In football, legacy is as much about how you leave as it is to do with what you achieve.
As a player, you could win everything but how you depart could well sour that relationship with a club and its fanbase. You could be the captain that ends a 30-year league drought but if you burn bridges in an attempt to justify the move away, it completely transforms how your time at the club is viewed.
That is what happened with Jordan Henderson.
The former skipper may have been divisive as a player but as a person, he was generally well-loved. He walked the walk and talked the talk. Henderson was always on the right side of history in the big moments.
Henderson was Klopp’s general on the pitch. He played his part in Liverpool winning everything under the German tactician. The ex-captain was destined to go down in history as an all-time great.
And then he went and forced a move to Al-Ettifaq.
In the days leading up to the transfer being finalised, Henderson used his media friends to control the narrative. It wasn’t about the money he was being offered. No, it was about an exciting project and an opportunity to work with former teammate Steven Gerrard.
In an interview with The Athletic not long after the move was completed, Henderson used it as an opportunity to defend his actions and claim he hadn’t turned his back on causes he’d previously been extremely vocal about.
It was a PR disaster.
"All I've ever tried to do is help," Henderson said. "And when I've been asked for help, I've gone above and beyond to help. I've worn the laces. I've worn the armband. I've spoken to people in that community to try to use my profile to help them.
"I see that as a positive thing. I see that because, from [the Saudi] side, they knew that before signing it. So they knew what my beliefs were. They knew what causes and campaigns I've done in the past and not once was it brought up. Not once have they said, 'You can do this, you can't do this.' And I think it can only be a positive thing to try to open up like around Qatar [at the 2022 World Cup]."
Henderson then tried to claim he only left Liverpool because he no longer felt wanted at Anfield.
He said: "If one of those people [the manager or the owners] said to me, 'Now we want you to stay', then we wouldn't be having this conversation. That’s not to say that they forced me out of the club, but at no point did I feel wanted by anyone to stay”.
"There were a few things that sent alarm bells ringing. I've got a very good relationship with Jurgen. He was very honest with me. I won't go into detail about the conversation because it's private, but it put me in a position where I knew that I wasn't going to be playing as much. I knew there were going to be new players coming in my position.
"And if I'm not playing, as anybody will know, especially the manager, that can be quite difficult for me and especially when I've been at a club for so long, I've captained the team for so long. Especially when England is a big thing for me."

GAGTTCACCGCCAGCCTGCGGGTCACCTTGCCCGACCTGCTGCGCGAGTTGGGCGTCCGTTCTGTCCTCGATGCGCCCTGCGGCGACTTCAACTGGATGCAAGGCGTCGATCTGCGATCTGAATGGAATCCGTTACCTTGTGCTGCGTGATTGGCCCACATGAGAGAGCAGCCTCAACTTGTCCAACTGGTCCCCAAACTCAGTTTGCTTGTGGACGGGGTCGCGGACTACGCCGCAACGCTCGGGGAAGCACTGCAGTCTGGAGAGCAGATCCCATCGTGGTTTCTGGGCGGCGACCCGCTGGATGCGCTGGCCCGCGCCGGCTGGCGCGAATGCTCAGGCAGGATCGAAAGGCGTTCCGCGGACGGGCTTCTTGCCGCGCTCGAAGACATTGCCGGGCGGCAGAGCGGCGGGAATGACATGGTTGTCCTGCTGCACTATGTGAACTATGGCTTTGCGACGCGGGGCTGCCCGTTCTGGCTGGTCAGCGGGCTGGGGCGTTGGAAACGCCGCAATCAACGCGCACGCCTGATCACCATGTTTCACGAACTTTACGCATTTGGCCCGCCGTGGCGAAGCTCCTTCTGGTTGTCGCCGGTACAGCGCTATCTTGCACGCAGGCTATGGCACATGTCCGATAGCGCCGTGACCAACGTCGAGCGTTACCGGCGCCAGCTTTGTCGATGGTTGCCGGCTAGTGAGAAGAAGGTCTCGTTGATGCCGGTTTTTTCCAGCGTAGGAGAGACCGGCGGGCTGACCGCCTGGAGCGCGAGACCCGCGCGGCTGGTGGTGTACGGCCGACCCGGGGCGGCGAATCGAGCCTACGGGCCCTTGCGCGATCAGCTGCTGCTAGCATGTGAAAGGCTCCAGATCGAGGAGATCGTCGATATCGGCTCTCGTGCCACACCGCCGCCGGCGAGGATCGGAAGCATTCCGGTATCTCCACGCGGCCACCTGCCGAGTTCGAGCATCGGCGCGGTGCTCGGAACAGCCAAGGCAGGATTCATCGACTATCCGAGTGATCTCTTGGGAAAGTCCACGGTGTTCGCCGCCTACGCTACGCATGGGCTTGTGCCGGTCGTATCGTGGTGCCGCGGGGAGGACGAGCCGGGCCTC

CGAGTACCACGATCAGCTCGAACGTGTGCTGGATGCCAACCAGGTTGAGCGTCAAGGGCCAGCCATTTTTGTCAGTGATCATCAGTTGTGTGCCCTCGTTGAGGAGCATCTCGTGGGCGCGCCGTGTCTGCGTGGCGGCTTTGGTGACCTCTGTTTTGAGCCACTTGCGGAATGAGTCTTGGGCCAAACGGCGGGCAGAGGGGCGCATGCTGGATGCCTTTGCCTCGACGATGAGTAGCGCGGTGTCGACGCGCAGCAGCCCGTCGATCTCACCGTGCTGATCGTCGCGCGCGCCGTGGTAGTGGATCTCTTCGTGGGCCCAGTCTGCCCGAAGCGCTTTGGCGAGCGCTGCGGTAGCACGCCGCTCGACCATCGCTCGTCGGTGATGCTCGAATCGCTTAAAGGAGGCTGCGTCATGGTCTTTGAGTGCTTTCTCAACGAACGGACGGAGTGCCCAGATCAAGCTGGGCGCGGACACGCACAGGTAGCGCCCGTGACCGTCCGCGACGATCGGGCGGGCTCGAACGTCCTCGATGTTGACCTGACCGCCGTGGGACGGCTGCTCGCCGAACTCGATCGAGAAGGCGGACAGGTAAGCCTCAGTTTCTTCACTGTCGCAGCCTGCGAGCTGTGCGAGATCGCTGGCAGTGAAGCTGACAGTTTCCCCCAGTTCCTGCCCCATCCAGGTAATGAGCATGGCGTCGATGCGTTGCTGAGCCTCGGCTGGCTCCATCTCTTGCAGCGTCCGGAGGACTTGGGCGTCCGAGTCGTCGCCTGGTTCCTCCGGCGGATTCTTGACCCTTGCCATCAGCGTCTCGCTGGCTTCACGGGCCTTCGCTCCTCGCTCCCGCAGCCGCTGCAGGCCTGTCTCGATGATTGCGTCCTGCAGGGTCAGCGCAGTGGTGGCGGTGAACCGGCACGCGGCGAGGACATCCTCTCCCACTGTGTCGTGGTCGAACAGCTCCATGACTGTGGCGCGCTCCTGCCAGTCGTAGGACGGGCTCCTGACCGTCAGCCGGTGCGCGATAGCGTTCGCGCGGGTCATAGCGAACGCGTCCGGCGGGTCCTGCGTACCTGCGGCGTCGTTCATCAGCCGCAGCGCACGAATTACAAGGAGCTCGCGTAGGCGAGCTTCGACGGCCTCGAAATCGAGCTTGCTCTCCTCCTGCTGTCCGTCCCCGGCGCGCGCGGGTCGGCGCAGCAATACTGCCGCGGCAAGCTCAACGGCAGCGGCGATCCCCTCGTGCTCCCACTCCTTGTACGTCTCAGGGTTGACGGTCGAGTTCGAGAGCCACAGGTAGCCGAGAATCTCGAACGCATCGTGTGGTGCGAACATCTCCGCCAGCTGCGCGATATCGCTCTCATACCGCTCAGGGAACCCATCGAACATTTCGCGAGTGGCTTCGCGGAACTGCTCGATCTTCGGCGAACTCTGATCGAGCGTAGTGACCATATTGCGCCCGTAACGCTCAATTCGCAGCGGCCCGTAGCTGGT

Reading between the lines there, Klopp told his 33-year-old captain, who had arguably just had his worst season as a Liverpool player, that he wouldn’t be a regular starter for the 2023/24 campaign, and this is sparked Henderson into seeking a move. It was petulant, at best. Because he did this after pre-season had started. He did it after Liverpool had already lost a host of midfielders. Perhaps the Reds would’ve looked to keep James Milner on had they known their skipper was open to leaving.
On one hand, there's nothing wrong with Henderson deciding he wasn't ready to be a squad player. But it was his decision and he needed to own it. Instead, he tried to imply he was forced into the decision.
Klopp, obviously, disputed this. And let's not forget that the one-time Sunderland man has previous in this.
During the summer of 2021, he wanted a new deal and then reports randomly appeared to reveal he was being courted by Paris Saint-Germain and Atletico Madrid.
Klopp intervened and a new deal was agreed. The difference this time around was that the club weren't going to offer a player who was visibly declining a new, extended deal.
This is opinion rather than fact, but if you do a paint by numbers on this situation you get a picture of a player saying 'give me a new deal or I leave'.
Had he not handled his exist horribly, perhaps he'd be returning this month.
According to multiple reports, Henderson is looking to leave Saudi Arabia this month.
The Daily Mail has claimed that Henderson "has struggled to settle" in the country, something made worse by the team's poor performances under Gerrard. Al Ettifaq won just one of their final 13 games in 2023.
— Ettifaq Club (@Ettifaq_EN) December 7, 2023
Furthermore, Gerrard's assistant, Ian Foster, has already resigned, and there is a suggestion that his departure has played a significant role in Henderson’s thinking with the former Liverpool academy coach persuading the midfielder to make the move to Saudi Arabia.
He now wants to return to Europe. And it comes at a time Liverpool are in need of reinforcements.
Trent Alexander-Arnold is also out for the remainder of the month and this is a pivotal few weeks for Liverpool. Successfully navigate their way through to February and there will be a Carabao Cup final on the cards as well as a fifth-round FA Cup tie.
It would be a quick fix for Klopp to bring Henderson back to alleviate some of the pressure on what is quickly becoming a threadbare squad. After all, he knows the system, the players and the expectations of this club.
It would, in theory, be a win-win for everyone. But that just isn’t going to happen. Klopp isn’t going to give a second chance to someone who tried to blame the club for their poor decisions. He isn’t going to give Henderson an opportunity to re-do his departure.
Henderson doesn’t deserve the chance to reshape his legacy. And that right there is why Henderson won’t be returning to Merseyside this month.